As usual, I'd like to examine the numbers. Congress in particular. The bad news is Canada won't have 2 Senators like every other state. The reason is simple; Canada is a federation. We already have a set of sub-national units that exist within a federal system, they are called Provinces, and it only makes sense that each Province would become it's own State. There may be some issues with some states; PEI for example will be very very small, but even Newfoundland can compete in terms of population with Wyoming. As such, each Province would have 2 Senators. They would be elected the same as other Senators are.

In terms of the house, most provinces are rather small. The Atlantic Provinces would each have 1, while Manitoba and Saskatchewan should just be able to edge into qualifying for 2. The other provinces are more difficult to calculate.
Alberta has 4.23 million people, BC has 4.71, Quebec has 8.29, and Ontario has 13.87

The nearest state to Alberta in terms of population is Kentucky at 4.43 million, it has 6 congressmen in the house, and so Alberta would be assigned 6. The nearest state to BC is either Louisiana or Alabama, the latter has 7 congressmen, so BC would get 7. Ontario is closest to Illinois, at 18, which has 12.86, but that's quite a bit lower. In general there are 1 congressmen for every 650K or so people, so Ontario would get 19. Quebec meanwhile is very close in population to Virginia, at 8.38, and would get 11. Presuming, of course, they stick with this new nation. This is also a very quick and rough way to estimate these numbers, numbers which would change at the first census as the total number is fixed to 435, and as such, adding new states means existing states lose congressmen.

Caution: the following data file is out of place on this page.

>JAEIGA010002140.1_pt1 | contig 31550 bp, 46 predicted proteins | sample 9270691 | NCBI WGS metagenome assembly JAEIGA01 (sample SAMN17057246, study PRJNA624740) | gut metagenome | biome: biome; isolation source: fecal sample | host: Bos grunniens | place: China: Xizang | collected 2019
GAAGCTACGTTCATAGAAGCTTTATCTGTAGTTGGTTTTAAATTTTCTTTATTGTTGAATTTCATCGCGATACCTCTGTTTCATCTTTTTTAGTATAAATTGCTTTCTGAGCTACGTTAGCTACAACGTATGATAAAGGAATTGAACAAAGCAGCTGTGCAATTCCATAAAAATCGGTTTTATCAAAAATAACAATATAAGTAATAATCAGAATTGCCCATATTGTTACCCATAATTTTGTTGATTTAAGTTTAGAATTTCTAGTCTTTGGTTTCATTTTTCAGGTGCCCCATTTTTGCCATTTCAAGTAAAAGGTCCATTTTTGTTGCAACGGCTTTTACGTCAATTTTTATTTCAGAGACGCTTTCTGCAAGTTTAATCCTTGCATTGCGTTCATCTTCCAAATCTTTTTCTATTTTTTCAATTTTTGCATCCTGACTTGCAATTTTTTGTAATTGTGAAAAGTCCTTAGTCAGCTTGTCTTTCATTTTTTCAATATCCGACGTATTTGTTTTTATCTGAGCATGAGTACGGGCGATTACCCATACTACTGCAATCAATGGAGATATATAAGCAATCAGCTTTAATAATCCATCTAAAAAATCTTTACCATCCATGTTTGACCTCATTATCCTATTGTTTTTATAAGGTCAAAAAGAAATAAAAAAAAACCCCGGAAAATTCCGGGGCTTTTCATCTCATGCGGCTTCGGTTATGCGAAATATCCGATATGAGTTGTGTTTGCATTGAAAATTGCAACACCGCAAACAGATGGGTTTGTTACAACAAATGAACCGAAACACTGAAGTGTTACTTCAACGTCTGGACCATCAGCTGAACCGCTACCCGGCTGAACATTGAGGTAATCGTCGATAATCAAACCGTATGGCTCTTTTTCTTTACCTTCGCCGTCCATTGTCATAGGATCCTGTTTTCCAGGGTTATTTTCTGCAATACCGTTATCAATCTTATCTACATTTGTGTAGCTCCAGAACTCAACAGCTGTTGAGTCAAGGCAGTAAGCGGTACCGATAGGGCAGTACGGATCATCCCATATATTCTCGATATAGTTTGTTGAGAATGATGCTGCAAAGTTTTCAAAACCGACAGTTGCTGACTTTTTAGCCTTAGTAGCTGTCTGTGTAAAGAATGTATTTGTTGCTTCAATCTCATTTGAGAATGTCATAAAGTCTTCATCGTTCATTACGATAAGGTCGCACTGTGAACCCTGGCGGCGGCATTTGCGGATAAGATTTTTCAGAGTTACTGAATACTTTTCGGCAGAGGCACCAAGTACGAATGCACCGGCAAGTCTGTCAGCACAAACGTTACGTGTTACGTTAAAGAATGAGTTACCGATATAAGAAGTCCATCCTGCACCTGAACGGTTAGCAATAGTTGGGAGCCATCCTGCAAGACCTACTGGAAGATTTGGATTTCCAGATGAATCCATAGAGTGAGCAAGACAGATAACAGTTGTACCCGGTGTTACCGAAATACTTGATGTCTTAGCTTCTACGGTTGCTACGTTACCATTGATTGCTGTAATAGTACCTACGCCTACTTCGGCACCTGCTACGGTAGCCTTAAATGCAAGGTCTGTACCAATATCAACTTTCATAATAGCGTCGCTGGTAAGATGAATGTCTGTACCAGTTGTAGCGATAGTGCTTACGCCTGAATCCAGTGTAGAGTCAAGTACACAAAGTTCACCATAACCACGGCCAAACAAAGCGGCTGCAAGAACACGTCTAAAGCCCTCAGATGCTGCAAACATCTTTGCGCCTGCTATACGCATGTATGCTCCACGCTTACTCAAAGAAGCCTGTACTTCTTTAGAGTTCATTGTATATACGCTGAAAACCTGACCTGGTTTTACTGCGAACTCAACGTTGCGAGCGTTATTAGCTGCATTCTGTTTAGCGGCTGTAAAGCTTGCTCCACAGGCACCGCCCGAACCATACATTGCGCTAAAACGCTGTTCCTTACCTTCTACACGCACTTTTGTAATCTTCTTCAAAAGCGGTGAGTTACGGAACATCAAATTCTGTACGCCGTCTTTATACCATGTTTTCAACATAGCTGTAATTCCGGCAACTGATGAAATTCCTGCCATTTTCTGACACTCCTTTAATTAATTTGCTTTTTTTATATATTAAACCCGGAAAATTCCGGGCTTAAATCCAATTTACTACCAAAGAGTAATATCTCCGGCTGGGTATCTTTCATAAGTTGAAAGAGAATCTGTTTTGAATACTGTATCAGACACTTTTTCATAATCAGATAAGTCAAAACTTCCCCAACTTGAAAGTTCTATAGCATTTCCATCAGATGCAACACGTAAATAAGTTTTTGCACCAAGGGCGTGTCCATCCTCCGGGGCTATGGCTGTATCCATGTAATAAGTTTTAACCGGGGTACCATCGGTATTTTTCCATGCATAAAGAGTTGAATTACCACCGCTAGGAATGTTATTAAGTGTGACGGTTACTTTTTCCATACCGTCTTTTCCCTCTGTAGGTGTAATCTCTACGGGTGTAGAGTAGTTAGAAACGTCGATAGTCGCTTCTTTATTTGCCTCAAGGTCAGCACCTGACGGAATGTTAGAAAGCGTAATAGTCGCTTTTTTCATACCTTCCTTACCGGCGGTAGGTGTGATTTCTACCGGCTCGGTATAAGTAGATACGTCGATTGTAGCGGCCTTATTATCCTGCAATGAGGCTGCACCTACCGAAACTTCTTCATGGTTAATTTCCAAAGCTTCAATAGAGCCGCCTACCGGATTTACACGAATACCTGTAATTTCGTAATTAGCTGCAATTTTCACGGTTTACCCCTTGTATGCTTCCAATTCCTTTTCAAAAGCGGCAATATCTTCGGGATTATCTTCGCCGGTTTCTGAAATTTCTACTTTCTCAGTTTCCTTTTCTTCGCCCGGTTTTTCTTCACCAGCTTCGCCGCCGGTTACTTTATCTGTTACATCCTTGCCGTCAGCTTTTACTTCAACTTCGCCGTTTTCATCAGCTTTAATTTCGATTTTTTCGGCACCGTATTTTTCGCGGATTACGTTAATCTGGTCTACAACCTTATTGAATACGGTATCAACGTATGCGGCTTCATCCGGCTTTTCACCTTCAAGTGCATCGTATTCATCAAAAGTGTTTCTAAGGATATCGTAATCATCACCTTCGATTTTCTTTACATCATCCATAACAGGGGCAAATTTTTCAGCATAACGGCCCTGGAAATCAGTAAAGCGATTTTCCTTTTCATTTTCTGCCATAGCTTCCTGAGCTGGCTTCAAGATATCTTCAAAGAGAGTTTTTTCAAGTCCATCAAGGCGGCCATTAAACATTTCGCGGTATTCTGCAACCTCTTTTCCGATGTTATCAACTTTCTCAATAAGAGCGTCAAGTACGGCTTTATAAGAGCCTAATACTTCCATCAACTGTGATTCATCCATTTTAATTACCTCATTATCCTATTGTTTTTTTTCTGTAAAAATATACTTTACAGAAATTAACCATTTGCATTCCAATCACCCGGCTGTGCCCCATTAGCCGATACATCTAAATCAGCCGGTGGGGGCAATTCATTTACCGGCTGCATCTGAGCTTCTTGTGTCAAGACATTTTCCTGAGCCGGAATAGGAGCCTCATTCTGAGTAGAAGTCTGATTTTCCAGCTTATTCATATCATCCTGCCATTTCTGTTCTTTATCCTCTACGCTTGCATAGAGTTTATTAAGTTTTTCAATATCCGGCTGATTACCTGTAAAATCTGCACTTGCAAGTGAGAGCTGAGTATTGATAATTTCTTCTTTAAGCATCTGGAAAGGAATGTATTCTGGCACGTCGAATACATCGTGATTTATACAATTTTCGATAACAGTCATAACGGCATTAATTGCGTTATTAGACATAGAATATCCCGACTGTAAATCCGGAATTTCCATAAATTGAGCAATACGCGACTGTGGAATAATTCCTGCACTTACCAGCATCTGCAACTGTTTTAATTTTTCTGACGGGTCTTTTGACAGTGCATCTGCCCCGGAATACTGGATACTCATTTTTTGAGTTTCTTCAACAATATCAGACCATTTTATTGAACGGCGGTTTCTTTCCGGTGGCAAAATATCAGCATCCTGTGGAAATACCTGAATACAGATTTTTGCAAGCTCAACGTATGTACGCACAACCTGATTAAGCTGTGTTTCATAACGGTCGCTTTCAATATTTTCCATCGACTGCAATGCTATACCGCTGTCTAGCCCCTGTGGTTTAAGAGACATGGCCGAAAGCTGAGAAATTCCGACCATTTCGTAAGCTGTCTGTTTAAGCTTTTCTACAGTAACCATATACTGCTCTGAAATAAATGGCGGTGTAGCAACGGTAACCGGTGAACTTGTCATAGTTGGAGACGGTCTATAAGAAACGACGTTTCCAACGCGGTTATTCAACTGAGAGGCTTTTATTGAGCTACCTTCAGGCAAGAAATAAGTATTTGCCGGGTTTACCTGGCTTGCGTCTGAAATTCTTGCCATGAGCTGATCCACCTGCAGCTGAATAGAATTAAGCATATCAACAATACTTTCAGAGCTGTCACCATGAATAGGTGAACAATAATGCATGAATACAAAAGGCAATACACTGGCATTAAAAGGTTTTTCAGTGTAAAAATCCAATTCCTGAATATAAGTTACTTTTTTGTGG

In the coming Federal election, polls show that all 10 provinces would vote for Clinton, even Alberta, so we can presume that's fairly safe. In the Atlantic it's a near certainty that the Democrats would sweep all 4 seats. Manitoba would be split in two, likely Winnipeg and Not-Winnipeg. The former is solidly Democratic, while the latter should also lean towards the Democrats, as Manitoba's rural areas are not as right-wing as in some other provinces.

BC would have 7 new seats; it has 42 seats currently in our house. That means 6 ridings per seat. It's pretty easy to find a 6 seat geographic area of BC that would vote right-wing; it's more difficult to find another 6 seat region. If you gerrymander, you should be able to do it, but the way the geography works, and the way current politics are in the US, it's quite clear to me that this would return 6 Democrats, and likely, 1 Republican from the northern and interior areas.